A GERMAN BRASS-INLAID AND ORMOLU-MOUNTED MAHOGANY ARCHITECT'S TABLE
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A GERMAN BRASS-INLAID AND ORMOLU-MOUNTED MAHOGANY ARCHITECT'S TABLE

BY DAVID ROENTGEN, NEUWIED, CIRCA 1780-85

Details
A GERMAN BRASS-INLAID AND ORMOLU-MOUNTED MAHOGANY ARCHITECT'S TABLE
BY DAVID ROENTGEN, NEUWIED, CIRCA 1780-85
The double-hinged adjustable rectangular top with boxwood and ebony banding and a moulded edge above a long frieze drawer decorated with mille raie banding and beaded edges and mounted with drapery handles, enclosing a writing slide and a mahogany-lined interior fitted with two sliding compartments revealing further secret drawers, one fitted with an ink well, the fluted angles headed by floral rosettes above detachable square tapering legs with mille raie panelling and terminating in block feet with brass caps, minor losses, including two floral rosette mounts
31½ in. (80 cm.) high; 42½ in. (108 cm.) wide; 27¼ in. (69.5 cm.) deep
Literature
COMPARATIVE LITERATURE:
D. Fabian, Abraham und David Roentgen, Bad Neustadt, 1996, pp. 111 and 116, ills. 112 and 113-116.
D. Fabian, Roentgenmöbel aus Neuwied, Bad Neustadt, 1986, pp. 70-71.
J.M.Greber, Abraham und David Roentgen: Möbel für Europa, Starnberg, 1980, pp. 321-323, ills. 643-651.
H. Huth, Abraham und David Roentgen: European Cabinet-makers, London and New York, 1974, p. 33, ills. 146-148.
Special notice

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Lot Essay

This superb architect's table is a perfect example of Roentgen's unrivalled craftsmanship, combining exacting quality of construction with the use of splendid veneers and finely chased gilt-bronze mounts.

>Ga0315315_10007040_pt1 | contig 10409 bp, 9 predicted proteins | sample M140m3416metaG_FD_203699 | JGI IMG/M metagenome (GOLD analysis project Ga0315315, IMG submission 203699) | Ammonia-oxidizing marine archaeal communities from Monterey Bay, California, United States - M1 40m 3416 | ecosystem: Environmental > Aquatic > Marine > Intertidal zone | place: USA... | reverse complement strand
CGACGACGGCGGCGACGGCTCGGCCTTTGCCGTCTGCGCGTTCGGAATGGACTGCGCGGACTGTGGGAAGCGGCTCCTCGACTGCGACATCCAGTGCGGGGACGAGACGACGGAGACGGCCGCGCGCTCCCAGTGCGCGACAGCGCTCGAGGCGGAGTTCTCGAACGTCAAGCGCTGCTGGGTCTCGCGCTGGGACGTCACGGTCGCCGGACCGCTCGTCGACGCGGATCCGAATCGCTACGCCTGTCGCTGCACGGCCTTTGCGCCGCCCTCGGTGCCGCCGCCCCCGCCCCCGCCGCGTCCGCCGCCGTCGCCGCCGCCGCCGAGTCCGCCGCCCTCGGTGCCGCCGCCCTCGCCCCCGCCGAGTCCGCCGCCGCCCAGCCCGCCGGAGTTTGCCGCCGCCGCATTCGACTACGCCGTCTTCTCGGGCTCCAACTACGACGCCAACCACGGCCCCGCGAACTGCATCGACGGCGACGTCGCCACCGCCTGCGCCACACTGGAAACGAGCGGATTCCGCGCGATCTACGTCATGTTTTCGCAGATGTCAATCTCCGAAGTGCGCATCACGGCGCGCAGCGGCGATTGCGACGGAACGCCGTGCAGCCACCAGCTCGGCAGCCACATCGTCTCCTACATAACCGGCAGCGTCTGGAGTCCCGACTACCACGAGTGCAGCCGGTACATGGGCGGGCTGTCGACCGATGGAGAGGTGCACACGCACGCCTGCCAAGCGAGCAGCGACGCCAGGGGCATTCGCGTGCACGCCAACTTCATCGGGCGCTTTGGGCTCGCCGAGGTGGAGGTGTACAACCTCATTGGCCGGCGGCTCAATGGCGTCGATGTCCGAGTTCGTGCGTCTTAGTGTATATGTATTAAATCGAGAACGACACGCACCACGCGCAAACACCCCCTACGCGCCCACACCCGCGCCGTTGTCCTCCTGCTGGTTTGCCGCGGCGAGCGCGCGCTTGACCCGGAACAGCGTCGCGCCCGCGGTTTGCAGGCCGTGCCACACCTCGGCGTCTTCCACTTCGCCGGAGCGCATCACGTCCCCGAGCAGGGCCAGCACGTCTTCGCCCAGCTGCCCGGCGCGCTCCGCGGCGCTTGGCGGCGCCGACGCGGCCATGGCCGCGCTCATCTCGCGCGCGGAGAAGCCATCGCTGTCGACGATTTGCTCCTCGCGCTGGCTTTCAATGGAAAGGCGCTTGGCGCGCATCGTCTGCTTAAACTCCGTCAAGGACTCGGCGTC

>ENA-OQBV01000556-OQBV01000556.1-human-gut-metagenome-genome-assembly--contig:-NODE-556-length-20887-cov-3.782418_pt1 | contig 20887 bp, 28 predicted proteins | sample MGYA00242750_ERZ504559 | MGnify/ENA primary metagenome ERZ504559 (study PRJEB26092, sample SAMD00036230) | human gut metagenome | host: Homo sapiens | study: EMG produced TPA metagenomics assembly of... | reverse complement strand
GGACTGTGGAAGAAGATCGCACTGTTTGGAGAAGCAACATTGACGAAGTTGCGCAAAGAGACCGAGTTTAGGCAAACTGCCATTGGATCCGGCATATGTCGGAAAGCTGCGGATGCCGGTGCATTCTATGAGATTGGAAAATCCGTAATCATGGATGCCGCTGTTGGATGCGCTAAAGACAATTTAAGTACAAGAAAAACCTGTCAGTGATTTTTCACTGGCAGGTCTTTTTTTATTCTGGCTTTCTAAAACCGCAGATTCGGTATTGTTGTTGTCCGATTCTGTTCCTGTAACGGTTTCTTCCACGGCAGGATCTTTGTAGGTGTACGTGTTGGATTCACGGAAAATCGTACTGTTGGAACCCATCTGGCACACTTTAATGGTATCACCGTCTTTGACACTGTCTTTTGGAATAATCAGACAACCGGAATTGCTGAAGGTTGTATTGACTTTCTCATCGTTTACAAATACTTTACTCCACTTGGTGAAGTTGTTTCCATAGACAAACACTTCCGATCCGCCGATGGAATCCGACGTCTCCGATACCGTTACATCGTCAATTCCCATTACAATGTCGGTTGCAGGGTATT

David's father Abraham (1711-1793), who had been apprentice in The Hague, Rotterdam, Amsterdam and London, founded the Roentgen workshops in 1742 in Herrnhaag, Wetterau. His earliest known pieces are of pure English design and workmanship and Abraham even referred to himself as Englischer Kabinettmacher in an advertisement for the Frankfurter Messe of 1754. His reputation grew rapidly, and soon after his move to neighbouring Neuwied in 1750, he supplied furniture to a number of illustrious clients, including his protector, Fürst Alexander zu Wied (1738-1791) and the Archbishop and Elector of Trier, Johann Philipp von Walderdorff (1701-1768). Abraham introduced this type of Pultschreibtisch with raising top in the 1760's and examples with cabriole legs survive in Schloss Pommersfelden and the collections of the Legion of Honour Museum in San Francisco.
His son David (1743-1807) joined the workshop as a Schreinergeselle in 1757, and officially took control of the workshop in 1772. Under his leadership it developed into a truly pan-European enterprise and, as part of this campaign, David travelled to Paris in 1774 to present a desk to Marie-Antoinette. He also spent time in Paris studying the new neo-classical style and by the late 1770s his furniture shows him to have adopted this new style entirely. Roentgen soon supplied not only many of the most discriminating aristocrats throughout Europe but also the French, Prussian and Russian courts and his 1784 delivery to Catherine the Great in St. Petersburg included a superb table virtually identical to the present example, now at the Palace Museum, Pavlovsk (illustrated J.M. Greber, Abraham und David Roentgen: Möbel für Europa, Starnberg, 1980, vol. II, ills. 643-645). Further examples of this model that have since appeared at auction include one from the Grand Dukes of Oldenburg (sold at Schloss Anholt, Christie's, 20-21 November 2001, lot 572) and one that was sold in May 1931 from the Stroganoff collections, now in the C.H. David Collection, Copenhagen.
Roentgen also supplied such a Pultschreibtisch to the Prussian court and it was recorded in F.W. Klose's watercolour of King Friedrich-Wilhelm's study, where it can bee seen with its top raised and placed against a wall right underneath Raphael's Sistine Madonna (see H. Huth, Roentgen Furniture, London, 1974, pl. 147).
This type of table proved so popular that an engraving after Roentgen's original drawing was illustrated in a 1795 edition of the 'Journal des Luxus und der Moden', probably Germany's first fashion magazine, which was published in Weimar (see J.M. Greber, op. cit., vol. I, p. 261).

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